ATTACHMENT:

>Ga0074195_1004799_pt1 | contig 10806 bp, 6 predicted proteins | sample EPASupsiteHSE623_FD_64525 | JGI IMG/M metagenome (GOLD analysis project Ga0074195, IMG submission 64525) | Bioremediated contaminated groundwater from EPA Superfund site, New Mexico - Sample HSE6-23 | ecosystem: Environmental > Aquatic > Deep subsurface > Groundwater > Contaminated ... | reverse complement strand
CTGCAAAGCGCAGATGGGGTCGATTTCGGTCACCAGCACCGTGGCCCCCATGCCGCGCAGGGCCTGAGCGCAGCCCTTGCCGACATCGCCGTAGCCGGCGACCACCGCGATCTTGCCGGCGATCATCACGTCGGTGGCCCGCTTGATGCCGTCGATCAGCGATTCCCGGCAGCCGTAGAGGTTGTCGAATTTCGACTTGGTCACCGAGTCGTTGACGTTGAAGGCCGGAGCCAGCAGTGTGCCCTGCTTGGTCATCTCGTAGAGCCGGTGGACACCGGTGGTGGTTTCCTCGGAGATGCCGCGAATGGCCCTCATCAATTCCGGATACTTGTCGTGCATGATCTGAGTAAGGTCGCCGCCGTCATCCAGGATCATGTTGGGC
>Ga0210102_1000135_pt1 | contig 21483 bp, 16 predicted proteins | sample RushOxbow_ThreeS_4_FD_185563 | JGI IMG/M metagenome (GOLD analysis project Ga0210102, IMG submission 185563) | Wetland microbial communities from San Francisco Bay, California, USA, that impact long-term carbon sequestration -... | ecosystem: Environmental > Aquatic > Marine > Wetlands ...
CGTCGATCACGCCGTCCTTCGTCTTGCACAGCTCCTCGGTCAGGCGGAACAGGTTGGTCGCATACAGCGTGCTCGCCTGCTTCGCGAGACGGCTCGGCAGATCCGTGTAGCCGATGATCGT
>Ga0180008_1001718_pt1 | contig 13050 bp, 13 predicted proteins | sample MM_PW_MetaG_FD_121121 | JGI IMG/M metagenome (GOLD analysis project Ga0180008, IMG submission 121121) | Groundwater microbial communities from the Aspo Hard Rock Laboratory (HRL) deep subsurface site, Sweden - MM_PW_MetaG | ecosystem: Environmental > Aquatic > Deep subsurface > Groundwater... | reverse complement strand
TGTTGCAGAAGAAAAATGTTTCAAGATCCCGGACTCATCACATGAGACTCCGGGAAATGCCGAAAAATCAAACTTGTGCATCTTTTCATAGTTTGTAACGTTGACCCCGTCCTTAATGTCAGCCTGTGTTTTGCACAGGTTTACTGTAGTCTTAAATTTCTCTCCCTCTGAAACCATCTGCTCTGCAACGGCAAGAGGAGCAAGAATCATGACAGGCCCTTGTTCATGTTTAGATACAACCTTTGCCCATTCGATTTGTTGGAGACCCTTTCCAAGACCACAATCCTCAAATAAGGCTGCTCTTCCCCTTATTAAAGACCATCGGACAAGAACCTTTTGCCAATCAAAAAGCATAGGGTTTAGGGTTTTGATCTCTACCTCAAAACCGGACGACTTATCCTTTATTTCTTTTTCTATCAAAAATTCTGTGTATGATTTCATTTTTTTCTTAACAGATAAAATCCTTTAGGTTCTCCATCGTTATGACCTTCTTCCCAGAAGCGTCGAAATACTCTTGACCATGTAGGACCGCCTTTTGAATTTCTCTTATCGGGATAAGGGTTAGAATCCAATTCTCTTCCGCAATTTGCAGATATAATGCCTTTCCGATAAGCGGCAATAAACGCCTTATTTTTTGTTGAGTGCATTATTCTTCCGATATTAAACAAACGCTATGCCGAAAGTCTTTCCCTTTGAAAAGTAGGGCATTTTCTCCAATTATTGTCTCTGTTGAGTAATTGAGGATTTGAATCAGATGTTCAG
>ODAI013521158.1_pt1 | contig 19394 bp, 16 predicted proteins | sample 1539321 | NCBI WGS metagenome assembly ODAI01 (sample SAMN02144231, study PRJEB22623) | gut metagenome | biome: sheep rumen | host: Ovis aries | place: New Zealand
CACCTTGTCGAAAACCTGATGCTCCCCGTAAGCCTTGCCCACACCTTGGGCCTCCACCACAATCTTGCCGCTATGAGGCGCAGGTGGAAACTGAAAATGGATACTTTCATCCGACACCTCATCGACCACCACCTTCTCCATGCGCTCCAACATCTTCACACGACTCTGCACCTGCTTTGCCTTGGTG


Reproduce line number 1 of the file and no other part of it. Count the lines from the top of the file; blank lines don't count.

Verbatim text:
>Ga0074195_1004799_pt1 | contig 10806 bp, 6 predicted proteins | sample EPASupsiteHSE623_FD_64525 | JGI IMG/M metagenome (GOLD analysis project Ga0074195, IMG submission 64525) | Bioremediated contaminated groundwater from EPA Superfund site, New Mexico - Sample HSE6-23 | ecosystem: Environmental > Aquatic > Deep subsurface > Groundwater > Contaminated ... | reverse complement strand